Best of Salida - Rocky Mountain Geology and 14er Information
"Society speaks and all men listen, mountains speak and wise men listen."
- John Muir
There is no better ambassador, no better asset within the state of Colorado and Chaffee County than the legendary Rocky Mountains. Few geographic formations possess the majesty and rugged splendor of these peaks, and equally few have had such a profound influence on the peoples of the surrounding regions.
About 70 million years ago, the shallow inland sea retreated from Colorado for the last time. The cause of the retreat was a tremendous uplift, the Laramide Orogeny, of the entire Rocky Mountain chain. A very important consequence of this orogeny was the deposition of minerals in Colorado. During the Quartenary Period that followed, a vast cooling took place and as a result immense mountain glaciers were formed. These glaciers began near the crest of the mountains and slowly ground their way down to the valleys. In their wake, they left steepened slopes, carved cirques, and deposited great masses of rock at their terminus. The effects of these glaciers can readily be seen in the glacier carved cirques of the Sawatch Range.
Sometimes referred to as "the backbone of the Continent," the Sawatch Range towers above the Arkansas Valley below. The name "sawatch" comes from an Indian word meaning "blue earth." The early surveyor Hayden called the range one of the grandest of eruptive masses on the continent. Fifteen fourteeners rise in the Sawatch, including the three highest peaks of the Rockies. The Range averages about 20 miles in width and stretches for 90 miles. The Continental Divide is an integral part of this portion of the Rocky Mountains. These mountains are more impressive for their massiveness and altitude than their ruggedness. An expedition in 1869 led by a geology professor at Harvard traversed Trout Creek Pass to behold three massive, prominent peaks. The three peaks were named Harvard, Yale, and Princeton and are thus often referred to as the Collegiate Peaks of the Sawatch Range. After these ivy league schools had their names attached to these three peaks, an alumnus from Columbia University ascended a peak and named it Mt. Columbia.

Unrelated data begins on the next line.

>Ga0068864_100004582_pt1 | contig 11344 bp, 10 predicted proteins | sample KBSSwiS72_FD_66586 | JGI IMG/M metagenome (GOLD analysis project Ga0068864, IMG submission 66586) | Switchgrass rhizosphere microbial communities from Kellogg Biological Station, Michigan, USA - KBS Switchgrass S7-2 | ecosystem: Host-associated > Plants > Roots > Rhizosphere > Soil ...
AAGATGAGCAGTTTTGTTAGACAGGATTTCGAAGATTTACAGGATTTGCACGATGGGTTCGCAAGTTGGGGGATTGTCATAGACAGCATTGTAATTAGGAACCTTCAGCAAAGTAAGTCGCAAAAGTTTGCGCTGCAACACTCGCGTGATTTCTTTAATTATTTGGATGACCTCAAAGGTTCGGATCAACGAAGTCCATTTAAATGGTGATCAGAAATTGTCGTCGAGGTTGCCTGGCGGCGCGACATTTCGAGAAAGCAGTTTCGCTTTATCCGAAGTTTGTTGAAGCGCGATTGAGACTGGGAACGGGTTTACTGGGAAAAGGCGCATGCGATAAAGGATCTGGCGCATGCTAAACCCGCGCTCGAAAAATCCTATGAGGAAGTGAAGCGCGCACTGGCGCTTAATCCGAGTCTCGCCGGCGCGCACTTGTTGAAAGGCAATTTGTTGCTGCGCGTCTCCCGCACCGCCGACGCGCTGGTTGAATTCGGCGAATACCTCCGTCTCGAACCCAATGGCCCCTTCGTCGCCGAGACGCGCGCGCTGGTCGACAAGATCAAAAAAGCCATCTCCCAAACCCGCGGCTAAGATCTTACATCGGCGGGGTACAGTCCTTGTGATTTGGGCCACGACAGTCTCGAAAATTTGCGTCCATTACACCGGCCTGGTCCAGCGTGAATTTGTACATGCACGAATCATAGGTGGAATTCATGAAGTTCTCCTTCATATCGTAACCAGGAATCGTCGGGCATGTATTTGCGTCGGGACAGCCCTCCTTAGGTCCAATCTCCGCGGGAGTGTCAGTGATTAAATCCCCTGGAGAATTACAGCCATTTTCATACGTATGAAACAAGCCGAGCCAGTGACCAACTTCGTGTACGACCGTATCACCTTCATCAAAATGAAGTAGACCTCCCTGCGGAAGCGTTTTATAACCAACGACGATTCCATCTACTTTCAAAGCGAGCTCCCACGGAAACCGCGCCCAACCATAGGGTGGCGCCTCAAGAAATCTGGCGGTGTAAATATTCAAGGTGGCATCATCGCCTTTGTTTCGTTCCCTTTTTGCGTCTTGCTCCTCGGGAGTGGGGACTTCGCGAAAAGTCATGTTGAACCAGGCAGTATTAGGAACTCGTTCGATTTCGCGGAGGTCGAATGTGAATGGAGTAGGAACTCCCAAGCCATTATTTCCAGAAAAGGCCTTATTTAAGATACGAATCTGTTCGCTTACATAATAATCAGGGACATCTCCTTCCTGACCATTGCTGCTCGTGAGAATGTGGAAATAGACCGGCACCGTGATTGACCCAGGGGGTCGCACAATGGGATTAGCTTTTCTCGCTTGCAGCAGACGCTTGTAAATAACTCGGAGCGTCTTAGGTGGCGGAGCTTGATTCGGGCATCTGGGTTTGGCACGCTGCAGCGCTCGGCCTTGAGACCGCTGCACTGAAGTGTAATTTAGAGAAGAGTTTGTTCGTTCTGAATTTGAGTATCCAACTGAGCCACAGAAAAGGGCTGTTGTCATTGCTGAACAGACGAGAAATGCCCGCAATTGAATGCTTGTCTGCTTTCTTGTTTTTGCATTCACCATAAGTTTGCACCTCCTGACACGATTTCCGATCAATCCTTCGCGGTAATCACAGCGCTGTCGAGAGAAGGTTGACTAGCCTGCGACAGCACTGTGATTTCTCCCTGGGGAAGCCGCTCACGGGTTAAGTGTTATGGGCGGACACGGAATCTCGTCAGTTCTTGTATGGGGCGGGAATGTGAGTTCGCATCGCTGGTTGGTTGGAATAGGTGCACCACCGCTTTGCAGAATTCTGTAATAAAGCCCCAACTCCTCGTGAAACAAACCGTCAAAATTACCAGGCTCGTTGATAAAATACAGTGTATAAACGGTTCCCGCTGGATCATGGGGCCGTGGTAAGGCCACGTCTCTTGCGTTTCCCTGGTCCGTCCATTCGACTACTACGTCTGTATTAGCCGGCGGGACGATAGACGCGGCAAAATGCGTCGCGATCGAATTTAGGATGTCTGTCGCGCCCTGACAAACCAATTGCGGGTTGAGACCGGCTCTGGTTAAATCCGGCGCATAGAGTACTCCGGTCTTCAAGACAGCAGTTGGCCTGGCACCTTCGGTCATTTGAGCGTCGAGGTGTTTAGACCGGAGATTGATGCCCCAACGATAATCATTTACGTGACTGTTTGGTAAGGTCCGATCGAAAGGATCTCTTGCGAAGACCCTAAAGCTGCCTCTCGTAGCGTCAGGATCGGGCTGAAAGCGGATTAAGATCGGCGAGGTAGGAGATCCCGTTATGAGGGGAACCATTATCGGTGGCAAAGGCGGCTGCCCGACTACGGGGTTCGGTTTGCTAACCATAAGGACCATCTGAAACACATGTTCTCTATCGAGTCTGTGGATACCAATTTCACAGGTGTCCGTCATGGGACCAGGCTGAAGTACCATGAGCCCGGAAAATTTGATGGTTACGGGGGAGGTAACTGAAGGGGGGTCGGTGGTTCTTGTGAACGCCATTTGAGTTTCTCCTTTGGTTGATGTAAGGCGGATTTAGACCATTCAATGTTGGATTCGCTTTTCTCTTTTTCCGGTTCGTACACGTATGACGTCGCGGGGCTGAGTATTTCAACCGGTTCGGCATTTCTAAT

Both the Mosquito Range and the Sawatch Range are part of the Laramide Uplift. Sedimentary rocks of the Mosquito Range dip east and those of the Sawatch dip west. Beneath deposits near the town of Granite is Precambrian granite that is 1750 million years old.
Mount of the Holy Cross
14,005 ft. (53rd highest)
The northernmost of the Sawatch fourteeners, this remote and rugged site was not officially documented until Wm. H. Jackson photographed it on glass plate in 1873. The Holy Cross area has been a religious shrine, a national monument, and a bombing range. The cross is a natural rock formation made visible at distances by snowy conditions.
14,421 ft. (2nd highest)
Mt. Massive has seven summits over 14,000 feet high and dominates the Leadville area.
14,433 ft. (highest point in Colorado)
The highest peak in the Rockies, this mountain was named for Samuel T. Elbert, Colorado territorial governor.
La Plata Peak
14,336 ft. (5th highest)
This fourteener sits between Leadville and Aspen. It is an impressive mountain peak, visible from Independence Pass. Its north ridge is a destination for mountaineers who enjoy technical climbing.
14,153 ft. (27th highest)
This mountain was named by Jerome Hart of the Colorado Mountain Club in 1931. A Rhodes scholar, he found an appropriate tag for the unnamed peak.